Capital Expenditure (CAPEX)
What is ‘Capital Expenditure (CAPEX)’
Capital expenditure, or CapEx, are funds used by a company to acquire, upgrade, and maintain physical assets such as property, industrial buildings, or equipment. CapEx is often used to undertake new projects or investments by the firm. This type of financial outlay is also made by companies to maintain or increase the scope of their operations.
Capital expenditures can include everything from repairing a roof to building, to purchasing a piece of equipment, or building a brand new factory.
BREAKING DOWN ‘Capital Expenditure (CAPEX)’
In terms of accounting, an expense is considered to be a capital expenditure when the asset is a newly purchased capital asset or an investment that improves the useful life of an existing capital asset. If an expense is a capital expenditure, it needs to be capitalized. This requires the company to spread the cost of the expenditure (the fixed cost) over the useful life of the asset. If, however, the expense is one that maintains the asset at its current condition, the cost is deducted fully in the year the expense is incurred.
CapEx can be found in the cash flow from investing activities in a company’s cash flow statement. Different companies highlight CapEx in a number of ways, and an analyst or investor may see it listed as capital spending, purchases of property, plant, and equipment (PPE), acquisition expense, etc. The amount of capital expenditures a company is likely to have depends on the industry it occupies. Some of the most capital intensive industries have the highest levels of capital expenditures including oil exploration and production, telecommunication, manufacturing, and utility industries. For example, Ford Motor Company, for the fiscal year ended 2016, had $7.46 billion in capital expenditures, compared to Medtronic which purchased PPE worth $1.25 billion for the same fiscal year.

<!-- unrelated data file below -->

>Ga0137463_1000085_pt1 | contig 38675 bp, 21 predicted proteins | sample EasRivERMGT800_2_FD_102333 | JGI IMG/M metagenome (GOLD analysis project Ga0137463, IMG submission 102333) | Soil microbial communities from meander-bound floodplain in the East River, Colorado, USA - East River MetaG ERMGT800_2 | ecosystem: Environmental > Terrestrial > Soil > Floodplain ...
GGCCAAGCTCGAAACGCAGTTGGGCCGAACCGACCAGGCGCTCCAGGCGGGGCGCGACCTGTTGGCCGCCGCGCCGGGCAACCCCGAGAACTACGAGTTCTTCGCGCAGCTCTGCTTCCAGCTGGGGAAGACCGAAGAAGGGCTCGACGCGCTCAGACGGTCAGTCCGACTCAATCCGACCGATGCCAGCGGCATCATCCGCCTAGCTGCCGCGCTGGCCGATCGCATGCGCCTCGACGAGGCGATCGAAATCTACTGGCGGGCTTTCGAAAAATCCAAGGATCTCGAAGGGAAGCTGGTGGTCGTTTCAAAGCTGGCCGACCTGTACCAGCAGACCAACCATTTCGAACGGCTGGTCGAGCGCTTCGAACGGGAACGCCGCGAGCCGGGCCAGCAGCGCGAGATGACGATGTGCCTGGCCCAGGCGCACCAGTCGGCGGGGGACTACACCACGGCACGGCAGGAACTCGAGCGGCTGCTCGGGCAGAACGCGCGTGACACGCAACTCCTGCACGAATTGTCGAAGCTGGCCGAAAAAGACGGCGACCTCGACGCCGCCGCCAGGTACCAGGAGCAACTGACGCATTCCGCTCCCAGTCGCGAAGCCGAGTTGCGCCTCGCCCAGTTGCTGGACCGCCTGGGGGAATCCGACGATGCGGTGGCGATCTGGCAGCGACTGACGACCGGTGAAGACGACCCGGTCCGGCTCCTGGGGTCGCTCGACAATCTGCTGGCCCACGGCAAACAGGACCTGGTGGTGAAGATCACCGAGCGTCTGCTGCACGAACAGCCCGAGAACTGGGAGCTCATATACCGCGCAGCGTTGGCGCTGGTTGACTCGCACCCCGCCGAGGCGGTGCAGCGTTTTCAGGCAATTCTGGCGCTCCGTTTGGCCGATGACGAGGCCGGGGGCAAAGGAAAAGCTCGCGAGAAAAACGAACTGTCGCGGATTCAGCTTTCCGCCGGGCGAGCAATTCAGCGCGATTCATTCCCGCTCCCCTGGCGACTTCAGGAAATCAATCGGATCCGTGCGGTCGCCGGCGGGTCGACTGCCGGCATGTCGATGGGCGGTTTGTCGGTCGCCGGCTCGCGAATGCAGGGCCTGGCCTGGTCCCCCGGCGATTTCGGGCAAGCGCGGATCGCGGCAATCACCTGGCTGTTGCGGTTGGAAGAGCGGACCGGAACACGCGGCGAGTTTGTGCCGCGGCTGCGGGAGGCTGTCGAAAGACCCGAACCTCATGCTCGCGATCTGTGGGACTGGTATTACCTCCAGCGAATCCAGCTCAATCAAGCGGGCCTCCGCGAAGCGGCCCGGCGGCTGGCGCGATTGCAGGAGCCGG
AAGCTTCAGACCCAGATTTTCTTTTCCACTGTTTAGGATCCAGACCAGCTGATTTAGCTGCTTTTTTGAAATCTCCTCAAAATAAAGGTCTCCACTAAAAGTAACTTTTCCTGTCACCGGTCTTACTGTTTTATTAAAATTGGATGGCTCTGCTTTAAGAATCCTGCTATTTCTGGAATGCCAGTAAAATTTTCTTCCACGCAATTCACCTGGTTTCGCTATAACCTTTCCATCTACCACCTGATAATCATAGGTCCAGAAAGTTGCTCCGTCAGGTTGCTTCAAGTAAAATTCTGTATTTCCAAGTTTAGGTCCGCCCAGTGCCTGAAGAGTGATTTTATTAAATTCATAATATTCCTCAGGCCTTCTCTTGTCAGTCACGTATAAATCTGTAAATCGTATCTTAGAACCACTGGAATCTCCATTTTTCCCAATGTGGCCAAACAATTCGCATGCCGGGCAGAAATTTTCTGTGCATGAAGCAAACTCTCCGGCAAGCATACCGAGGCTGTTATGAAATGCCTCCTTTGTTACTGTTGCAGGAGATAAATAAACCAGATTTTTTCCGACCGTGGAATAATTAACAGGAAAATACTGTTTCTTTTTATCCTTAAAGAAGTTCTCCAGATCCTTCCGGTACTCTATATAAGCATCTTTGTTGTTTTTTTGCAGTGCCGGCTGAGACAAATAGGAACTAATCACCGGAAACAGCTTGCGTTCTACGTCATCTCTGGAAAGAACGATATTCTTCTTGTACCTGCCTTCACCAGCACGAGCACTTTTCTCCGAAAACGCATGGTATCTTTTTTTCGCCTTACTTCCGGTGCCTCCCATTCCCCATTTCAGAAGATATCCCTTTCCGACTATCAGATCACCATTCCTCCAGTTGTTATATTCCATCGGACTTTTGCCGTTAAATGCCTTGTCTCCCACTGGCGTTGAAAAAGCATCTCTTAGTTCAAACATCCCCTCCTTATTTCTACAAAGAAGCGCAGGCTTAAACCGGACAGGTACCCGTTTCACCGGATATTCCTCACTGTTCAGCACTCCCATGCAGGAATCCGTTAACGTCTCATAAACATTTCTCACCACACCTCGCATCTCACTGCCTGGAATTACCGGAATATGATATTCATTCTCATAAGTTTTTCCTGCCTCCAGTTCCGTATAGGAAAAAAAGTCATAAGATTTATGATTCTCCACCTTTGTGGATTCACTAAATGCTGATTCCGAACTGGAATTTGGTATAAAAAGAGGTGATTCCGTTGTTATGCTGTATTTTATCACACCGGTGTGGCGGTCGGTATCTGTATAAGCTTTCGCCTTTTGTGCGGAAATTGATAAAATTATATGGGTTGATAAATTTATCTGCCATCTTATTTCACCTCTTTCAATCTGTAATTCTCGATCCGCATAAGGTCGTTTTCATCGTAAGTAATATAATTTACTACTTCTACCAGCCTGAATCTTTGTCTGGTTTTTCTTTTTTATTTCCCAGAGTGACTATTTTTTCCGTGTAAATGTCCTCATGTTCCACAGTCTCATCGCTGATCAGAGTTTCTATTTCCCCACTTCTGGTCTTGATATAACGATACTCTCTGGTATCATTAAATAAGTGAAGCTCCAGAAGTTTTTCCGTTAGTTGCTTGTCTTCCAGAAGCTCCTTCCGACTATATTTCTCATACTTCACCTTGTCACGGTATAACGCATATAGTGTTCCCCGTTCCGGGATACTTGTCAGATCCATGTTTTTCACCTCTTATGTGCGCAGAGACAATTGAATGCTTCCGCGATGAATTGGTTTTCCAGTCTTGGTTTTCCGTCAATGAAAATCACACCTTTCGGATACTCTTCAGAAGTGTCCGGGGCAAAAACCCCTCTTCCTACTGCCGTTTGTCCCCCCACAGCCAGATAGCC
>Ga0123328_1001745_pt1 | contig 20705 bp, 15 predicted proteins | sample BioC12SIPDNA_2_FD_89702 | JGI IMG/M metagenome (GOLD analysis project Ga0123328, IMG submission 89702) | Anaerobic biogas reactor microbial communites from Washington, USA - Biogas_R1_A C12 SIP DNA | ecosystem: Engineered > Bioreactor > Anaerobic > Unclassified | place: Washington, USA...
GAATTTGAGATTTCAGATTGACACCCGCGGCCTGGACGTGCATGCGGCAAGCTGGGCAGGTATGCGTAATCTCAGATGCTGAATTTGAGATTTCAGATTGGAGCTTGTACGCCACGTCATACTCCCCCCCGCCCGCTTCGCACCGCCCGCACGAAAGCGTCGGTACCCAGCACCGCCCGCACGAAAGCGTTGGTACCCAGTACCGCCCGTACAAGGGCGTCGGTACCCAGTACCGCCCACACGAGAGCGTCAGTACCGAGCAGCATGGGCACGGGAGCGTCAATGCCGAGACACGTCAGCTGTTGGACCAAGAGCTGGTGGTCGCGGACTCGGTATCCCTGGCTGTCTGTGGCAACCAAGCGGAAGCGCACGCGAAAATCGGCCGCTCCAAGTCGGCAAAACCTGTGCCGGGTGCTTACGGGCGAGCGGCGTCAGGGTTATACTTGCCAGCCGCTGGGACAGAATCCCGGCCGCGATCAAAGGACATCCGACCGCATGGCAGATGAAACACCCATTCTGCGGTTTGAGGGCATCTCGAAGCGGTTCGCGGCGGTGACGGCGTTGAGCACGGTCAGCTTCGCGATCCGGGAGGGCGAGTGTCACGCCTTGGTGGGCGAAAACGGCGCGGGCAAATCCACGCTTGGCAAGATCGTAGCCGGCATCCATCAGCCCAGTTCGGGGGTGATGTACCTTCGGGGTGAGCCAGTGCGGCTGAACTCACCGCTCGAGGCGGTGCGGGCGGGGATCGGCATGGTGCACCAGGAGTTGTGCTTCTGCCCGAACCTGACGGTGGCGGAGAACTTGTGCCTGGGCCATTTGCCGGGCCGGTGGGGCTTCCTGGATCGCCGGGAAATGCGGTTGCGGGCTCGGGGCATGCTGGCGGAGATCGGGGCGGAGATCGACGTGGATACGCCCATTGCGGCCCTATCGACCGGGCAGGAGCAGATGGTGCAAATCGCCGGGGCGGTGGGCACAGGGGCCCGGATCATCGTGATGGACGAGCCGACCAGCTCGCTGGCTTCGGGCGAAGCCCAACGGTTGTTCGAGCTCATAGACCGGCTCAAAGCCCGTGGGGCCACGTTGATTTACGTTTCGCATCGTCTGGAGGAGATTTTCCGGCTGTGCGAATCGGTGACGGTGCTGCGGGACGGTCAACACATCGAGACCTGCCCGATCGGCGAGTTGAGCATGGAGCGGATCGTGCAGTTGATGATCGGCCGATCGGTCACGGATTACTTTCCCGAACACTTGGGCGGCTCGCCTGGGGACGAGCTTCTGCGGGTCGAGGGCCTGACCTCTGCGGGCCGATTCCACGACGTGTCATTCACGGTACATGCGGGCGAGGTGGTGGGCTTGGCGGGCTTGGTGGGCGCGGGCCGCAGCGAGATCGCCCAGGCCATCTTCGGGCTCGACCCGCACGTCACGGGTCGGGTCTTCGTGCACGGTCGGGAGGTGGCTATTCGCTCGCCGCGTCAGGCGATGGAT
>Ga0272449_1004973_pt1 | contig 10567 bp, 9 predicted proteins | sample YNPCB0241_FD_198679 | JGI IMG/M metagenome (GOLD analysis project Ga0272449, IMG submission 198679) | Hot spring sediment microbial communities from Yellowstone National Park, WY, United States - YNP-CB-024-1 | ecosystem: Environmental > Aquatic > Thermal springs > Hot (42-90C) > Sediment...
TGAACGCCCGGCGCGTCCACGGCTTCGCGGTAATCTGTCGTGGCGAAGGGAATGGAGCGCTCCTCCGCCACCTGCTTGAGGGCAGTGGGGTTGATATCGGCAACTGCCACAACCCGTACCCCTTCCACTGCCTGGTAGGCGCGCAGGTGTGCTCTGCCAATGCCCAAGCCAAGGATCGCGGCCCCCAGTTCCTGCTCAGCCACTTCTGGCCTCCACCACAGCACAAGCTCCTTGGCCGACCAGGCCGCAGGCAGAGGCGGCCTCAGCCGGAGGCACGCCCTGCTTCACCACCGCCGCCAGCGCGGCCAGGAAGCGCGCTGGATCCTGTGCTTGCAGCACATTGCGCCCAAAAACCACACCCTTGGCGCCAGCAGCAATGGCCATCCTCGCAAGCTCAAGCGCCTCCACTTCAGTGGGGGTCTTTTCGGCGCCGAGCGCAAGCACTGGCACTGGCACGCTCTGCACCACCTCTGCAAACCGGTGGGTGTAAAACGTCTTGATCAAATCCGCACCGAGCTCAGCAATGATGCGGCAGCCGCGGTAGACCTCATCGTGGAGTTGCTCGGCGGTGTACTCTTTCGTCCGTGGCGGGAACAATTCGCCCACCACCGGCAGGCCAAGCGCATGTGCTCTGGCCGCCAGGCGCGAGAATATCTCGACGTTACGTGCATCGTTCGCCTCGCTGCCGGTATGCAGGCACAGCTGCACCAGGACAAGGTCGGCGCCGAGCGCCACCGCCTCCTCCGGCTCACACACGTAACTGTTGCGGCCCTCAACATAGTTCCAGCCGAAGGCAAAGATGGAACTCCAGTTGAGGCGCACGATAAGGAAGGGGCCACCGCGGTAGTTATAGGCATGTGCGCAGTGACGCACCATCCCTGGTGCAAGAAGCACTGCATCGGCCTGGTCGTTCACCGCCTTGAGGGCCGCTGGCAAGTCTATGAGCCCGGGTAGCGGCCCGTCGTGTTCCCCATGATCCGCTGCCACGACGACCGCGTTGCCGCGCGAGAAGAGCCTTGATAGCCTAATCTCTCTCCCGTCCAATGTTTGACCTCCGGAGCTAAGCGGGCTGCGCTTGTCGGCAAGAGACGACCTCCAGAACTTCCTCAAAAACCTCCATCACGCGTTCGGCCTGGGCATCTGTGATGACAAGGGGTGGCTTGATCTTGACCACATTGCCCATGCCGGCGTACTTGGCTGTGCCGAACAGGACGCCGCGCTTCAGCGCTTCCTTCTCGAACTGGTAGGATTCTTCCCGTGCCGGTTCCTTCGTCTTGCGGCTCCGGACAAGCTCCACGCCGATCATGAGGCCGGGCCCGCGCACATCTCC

Capital expenditure should not be confused with revenue expenditure or operating expenses (OPEX). Revenue expenses are shorter-term expenses required to meet the ongoing operational costs of running a business, and therefore they are essentially identical to operating expenses. Unlike capital expenditures, revenue expenses can be fully tax-deducted in the same year in which the expenses occur.
Using Capital Expenditures in Multiples for Relative Valuation
The cash flow to capital expenditure ratio, or CF/CapEX ratio, relates to a company’s ability to acquire long term assets using free cash flow. The cash flow to capital expenditures ratio will often fluctuate as businesses go through cycles of large and small capital expenditures. A ratio greater than 1 could mean that the company’s operations are generating the cash needed to fund its asset acquisitions. On the other hand, a low ratio may indicate that the company is having issues with cash inflows and, hence, its purchase of capital assets. A company with a ratio less than one may need to borrow money to fund its purchase of capital assets.
CF to CapEx is calculated as:
CF/CapEx = Cash Flow From Operations / Capital Expenditures
Using this formula, Ford Motor Company’s CF/CapEx = $14.51 billion/ $7.46 billion = 1.94. Medtronic’s CF/CapEx = $6.88 billion/$1.25 billion = 5.49. It is important to note that this is an industry specific ratio, and should only be compared to a ratio derived from another company that has similar CapEx requirements.
Capital expenditure can also be used in calculating free cash flow to equity (FCFE) to a firm with the following formula:
FCFE = Earnings Per Share – (CapEx – Depreciation)(1 – Debt Ratio) – (Change in Net Working Capital)(1 – Debt Ratio)
FCFE = Net Income – Net CapEx – Change in Net Working Capital + New Debt – Debt Repayment
The greater the capital expenditure for a firm, the lower the free cash flow to equity.